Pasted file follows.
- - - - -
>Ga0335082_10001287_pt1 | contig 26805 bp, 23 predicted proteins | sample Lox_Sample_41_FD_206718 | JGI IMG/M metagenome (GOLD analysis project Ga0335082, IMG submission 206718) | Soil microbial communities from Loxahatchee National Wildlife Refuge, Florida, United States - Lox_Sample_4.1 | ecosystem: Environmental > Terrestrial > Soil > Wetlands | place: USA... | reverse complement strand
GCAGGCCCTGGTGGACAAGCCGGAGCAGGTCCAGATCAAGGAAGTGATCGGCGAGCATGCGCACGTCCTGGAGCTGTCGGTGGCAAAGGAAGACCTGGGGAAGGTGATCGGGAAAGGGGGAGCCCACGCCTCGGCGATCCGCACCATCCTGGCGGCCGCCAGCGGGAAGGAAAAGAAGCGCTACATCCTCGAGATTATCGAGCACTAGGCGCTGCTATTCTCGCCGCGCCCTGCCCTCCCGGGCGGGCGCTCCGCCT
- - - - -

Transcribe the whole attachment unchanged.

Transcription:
>Ga0335082_10001287_pt1 | contig 26805 bp, 23 predicted proteins | sample Lox_Sample_41_FD_206718 | JGI IMG/M metagenome (GOLD analysis project Ga0335082, IMG submission 206718) | Soil microbial communities from Loxahatchee National Wildlife Refuge, Florida, United States - Lox_Sample_4.1 | ecosystem: Environmental > Terrestrial > Soil > Wetlands | place: USA... | reverse complement strand
GCAGGCCCTGGTGGACAAGCCGGAGCAGGTCCAGATCAAGGAAGTGATCGGCGAGCATGCGCACGTCCTGGAGCTGTCGGTGGCAAAGGAAGACCTGGGGAAGGTGATCGGGAAAGGGGGAGCCCACGCCTCGGCGATCCGCACCATCCTGGCGGCCGCCAGCGGGAAGGAAAAGAAGCGCTACATCCTCGAGATTATCGAGCACTAGGCGCTGCTATTCTCGCCGCGCCCTGCCCTCCCGGGCGGGCGCTCCGCCT